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Sun Safety: Learn Before You Burn

New tips, old tricks for protecting your skin this summer.

Living in Georgia you probably know a thing or two about sun safety, but every year it’s important to revisit the basics and brush up on what’s new. The following are the top three things you can do to keep your skin fresh and healthy well into old age.

  1. Avoid the sun from 10 a.m. to 2 p.m., when its rays are the strongest.
  2. Cover your skin as much as possible when you are in the sun. Sunglasses, wide-brimmed hats and long-sleeved shirts and pants will go a long way toward protecting your skin.
  3. Reapply sunscreen at least every two hours. Reapply more often when swimming or sweating, even if the sunscreen is labeled as “water resistant.”

Speaking of labels, the FDA wants you to read the label on your sunscreen with the same scrutiny that you use to read the nutrition label on your food. To make that easier, the FDA has announced new labeling requirements for over-the-counter sunscreens, scheduled to take effect by next summer. Going forward, sunscreen manufacturers will have to list both the UVA and UVB protection of their products using the SPF (Sun Protection Factor) for UVB rays and a star rating system for UVA rays.

UVB rays are primarily responsible for sunburns while UVA rays cause tanning. Both UVA and UVB type radiation are responsible for premature aging and skin cancer. To those people who tan easily and forgo sunscreen, take heed! There is no such thing as a safe tan.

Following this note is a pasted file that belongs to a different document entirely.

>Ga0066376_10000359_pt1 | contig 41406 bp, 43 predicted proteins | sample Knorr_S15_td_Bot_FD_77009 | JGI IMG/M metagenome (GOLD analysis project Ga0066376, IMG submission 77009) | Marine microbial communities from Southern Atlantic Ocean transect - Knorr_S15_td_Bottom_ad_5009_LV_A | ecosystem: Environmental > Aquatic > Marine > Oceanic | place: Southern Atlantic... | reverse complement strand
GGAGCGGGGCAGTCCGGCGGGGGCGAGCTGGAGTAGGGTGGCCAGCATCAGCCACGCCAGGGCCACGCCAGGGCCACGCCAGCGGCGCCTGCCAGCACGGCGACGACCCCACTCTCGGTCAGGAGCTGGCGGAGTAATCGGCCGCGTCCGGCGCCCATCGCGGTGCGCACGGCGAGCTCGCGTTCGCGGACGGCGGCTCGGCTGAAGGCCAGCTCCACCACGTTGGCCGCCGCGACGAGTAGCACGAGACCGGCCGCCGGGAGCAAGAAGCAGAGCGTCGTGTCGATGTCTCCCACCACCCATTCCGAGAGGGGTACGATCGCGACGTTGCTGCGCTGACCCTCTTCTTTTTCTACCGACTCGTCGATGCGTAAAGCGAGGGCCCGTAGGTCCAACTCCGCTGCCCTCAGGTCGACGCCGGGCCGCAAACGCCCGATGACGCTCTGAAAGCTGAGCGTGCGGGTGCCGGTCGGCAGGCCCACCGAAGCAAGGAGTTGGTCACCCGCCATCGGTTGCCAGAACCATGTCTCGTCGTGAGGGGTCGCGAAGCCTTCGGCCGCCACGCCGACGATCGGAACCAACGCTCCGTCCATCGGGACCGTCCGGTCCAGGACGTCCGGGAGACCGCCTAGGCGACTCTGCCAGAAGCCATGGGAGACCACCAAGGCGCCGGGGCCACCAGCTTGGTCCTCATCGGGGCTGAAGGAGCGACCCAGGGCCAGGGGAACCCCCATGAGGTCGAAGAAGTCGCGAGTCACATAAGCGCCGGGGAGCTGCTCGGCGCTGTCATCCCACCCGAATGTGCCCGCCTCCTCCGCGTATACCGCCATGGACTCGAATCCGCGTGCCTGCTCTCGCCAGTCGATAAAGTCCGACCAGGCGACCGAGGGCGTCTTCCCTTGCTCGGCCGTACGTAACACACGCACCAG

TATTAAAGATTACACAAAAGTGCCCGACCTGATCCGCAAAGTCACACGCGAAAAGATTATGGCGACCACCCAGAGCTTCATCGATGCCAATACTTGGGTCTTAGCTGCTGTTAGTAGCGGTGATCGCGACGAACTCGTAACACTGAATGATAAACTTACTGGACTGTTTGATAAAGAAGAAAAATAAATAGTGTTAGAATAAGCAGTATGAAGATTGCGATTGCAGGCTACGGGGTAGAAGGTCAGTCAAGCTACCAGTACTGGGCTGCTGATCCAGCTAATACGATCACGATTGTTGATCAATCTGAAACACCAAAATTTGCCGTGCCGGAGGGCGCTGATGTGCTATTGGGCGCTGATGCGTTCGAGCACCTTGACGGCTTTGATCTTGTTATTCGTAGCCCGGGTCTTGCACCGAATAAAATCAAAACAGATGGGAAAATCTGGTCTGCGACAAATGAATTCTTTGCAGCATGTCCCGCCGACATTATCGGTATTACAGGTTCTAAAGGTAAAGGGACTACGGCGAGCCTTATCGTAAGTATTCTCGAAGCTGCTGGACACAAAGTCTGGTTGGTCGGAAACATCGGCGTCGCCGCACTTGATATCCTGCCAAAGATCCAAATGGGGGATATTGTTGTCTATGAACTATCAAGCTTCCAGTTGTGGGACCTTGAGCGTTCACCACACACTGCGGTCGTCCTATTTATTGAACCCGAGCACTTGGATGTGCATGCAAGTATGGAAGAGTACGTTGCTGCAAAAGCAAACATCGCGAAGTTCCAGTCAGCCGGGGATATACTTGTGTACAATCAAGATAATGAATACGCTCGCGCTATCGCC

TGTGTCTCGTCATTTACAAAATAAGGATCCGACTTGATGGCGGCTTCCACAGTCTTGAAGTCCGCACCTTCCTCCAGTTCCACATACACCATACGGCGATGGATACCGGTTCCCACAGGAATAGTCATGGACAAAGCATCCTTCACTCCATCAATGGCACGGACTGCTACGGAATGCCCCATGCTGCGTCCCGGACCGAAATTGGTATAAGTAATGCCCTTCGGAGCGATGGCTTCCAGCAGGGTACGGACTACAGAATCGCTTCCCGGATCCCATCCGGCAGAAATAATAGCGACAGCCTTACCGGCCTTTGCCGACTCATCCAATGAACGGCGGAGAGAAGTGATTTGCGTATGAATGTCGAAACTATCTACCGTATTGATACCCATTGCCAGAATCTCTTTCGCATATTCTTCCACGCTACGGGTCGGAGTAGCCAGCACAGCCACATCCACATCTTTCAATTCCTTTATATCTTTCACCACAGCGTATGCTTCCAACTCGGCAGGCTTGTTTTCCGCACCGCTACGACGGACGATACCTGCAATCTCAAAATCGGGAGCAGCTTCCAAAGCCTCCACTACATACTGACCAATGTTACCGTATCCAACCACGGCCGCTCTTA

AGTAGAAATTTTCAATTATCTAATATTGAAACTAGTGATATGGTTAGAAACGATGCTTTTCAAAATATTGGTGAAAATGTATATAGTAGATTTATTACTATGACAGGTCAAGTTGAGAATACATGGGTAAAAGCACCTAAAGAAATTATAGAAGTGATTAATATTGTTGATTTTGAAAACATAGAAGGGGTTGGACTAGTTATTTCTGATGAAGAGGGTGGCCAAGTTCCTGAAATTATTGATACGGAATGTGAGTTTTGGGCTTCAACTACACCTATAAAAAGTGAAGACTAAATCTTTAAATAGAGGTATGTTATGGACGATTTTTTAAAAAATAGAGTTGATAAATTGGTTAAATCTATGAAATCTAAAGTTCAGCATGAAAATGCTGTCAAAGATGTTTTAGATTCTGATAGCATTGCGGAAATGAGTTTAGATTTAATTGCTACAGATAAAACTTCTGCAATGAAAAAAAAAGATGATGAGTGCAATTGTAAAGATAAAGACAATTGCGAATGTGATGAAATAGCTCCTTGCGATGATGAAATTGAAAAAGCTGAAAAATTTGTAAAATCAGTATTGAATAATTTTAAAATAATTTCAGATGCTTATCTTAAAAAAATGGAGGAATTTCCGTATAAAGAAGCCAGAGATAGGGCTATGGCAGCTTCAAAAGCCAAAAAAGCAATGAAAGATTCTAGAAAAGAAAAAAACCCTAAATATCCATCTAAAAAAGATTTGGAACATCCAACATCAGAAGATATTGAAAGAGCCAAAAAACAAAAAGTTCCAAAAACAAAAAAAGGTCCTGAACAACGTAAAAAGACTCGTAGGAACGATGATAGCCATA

Children are the most vulnerable in the summer because of their delicate, new skin. Because they can’t protect themselves, it is up to parents and caregivers to be vigilant on their behalf. It is recommended that children use barrier sunscreens rather than chemical sunscreens. Barrier sunscreens, like those made of Zinc Oxide and/or Titanium Dioxide, are not absorbed into the skin and provide a physical barrier between skin and the sun’s rays. Chemical sunscreens are absorbed into the skin and may cause irritation or allergic reactions.

Ask a doctor before applying sunscreen to children under 6 months of age. Babies this young should be shielded from the sun using shade, sun hats and light clothing. Young babies will actually do best forgoing the outdoors altogether during the dog days of summer and staying inside in a climate-controlled environment. There will be plenty of time for them to splash in the pool and roll around in the grass in the future.

No one wants to fear the sun and, frankly, no one has to; staying informed about sun safety, using effective sunscreens and taking simple precautions will allow you to enjoy the great outdoors this summer without compromising your health.

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